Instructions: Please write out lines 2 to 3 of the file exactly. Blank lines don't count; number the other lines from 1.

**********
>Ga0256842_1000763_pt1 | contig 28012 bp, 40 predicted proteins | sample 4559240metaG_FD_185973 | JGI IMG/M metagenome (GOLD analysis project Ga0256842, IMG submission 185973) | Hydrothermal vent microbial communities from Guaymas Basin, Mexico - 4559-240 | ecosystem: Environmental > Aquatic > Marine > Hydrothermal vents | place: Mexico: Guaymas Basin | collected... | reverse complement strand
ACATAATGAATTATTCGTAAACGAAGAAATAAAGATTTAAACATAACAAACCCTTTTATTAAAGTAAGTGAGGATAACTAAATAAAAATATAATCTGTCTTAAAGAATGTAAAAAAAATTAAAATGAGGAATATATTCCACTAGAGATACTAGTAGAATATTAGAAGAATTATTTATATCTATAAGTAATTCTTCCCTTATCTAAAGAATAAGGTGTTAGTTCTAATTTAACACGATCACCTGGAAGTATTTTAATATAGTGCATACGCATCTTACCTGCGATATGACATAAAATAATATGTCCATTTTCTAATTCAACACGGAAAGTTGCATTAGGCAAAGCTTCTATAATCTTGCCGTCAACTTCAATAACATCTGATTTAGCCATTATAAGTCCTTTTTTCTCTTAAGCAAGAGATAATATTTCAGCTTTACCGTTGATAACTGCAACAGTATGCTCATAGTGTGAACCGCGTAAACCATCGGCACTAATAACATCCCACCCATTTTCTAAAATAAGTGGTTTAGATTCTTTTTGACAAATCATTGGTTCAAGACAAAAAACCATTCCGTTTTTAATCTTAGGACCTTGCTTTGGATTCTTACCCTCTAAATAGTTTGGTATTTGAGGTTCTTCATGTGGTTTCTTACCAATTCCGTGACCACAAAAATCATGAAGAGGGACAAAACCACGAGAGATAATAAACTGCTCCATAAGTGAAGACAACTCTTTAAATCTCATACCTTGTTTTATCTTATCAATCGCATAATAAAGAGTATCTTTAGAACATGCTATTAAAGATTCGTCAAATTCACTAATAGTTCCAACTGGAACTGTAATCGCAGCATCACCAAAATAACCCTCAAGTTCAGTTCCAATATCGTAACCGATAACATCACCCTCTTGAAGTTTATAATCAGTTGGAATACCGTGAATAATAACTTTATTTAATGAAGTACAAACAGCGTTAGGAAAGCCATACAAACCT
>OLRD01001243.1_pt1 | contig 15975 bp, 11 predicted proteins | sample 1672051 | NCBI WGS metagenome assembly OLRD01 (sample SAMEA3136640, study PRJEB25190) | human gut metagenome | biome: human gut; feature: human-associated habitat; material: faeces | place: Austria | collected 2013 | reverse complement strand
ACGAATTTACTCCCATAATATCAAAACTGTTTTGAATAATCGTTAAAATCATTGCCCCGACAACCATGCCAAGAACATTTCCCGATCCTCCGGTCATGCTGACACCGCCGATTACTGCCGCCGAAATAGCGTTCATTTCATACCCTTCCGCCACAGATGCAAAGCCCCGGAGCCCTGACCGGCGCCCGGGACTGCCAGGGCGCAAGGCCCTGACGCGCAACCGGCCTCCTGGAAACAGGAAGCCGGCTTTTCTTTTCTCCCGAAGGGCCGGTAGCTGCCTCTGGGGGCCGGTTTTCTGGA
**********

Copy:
ACATAATGAATTATTCGTAAACGAAGAAATAAAGATTTAAACATAACAAACCCTTTTATTAAAGTAAGTGAGGATAACTAAATAAAAATATAATCTGTCTTAAAGAATGTAAAAAAAATTAAAATGAGGAATATATTCCACTAGAGATACTAGTAGAATATTAGAAGAATTATTTATATCTATAAGTAATTCTTCCCTTATCTAAAGAATAAGGTGTTAGTTCTAATTTAACACGATCACCTGGAAGTATTTTAATATAGTGCATACGCATCTTACCTGCGATATGACATAAAATAATATGTCCATTTTCTAATTCAACACGGAAAGTTGCATTAGGCAAAGCTTCTATAATCTTGCCGTCAACTTCAATAACATCTGATTTAGCCATTATAAGTCCTTTTTTCTCTTAAGCAAGAGATAATATTTCAGCTTTACCGTTGATAACTGCAACAGTATGCTCATAGTGTGAACCGCGTAAACCATCGGCACTAATAACATCCCACCCATTTTCTAAAATAAGTGGTTTAGATTCTTTTTGACAAATCATTGGTTCAAGACAAAAAACCATTCCGTTTTTAATCTTAGGACCTTGCTTTGGATTCTTACCCTCTAAATAGTTTGGTATTTGAGGTTCTTCATGTGGTTTCTTACCAATTCCGTGACCACAAAAATCATGAAGAGGGACAAAACCACGAGAGATAATAAACTGCTCCATAAGTGAAGACAACTCTTTAAATCTCATACCTTGTTTTATCTTATCAATCGCATAATAAAGAGTATCTTTAGAACATGCTATTAAAGATTCGTCAAATTCACTAATAGTTCCAACTGGAACTGTAATCGCAGCATCACCAAAATAACCCTCAAGTTCAGTTCCAATATCGTAACCGATAACATCACCCTCTTGAAGTTTATAATCAGTTGGAATACCGTGAATAATAACTTTATTTAATGAAGTACAAACAGCGTTAGGAAAGCCATACAAACCT
>OLRD01001243.1_pt1 | contig 15975 bp, 11 predicted proteins | sample 1672051 | NCBI WGS metagenome assembly OLRD01 (sample SAMEA3136640, study PRJEB25190) | human gut metagenome | biome: human gut; feature: human-associated habitat; material: faeces | place: Austria | collected 2013 | reverse complement strand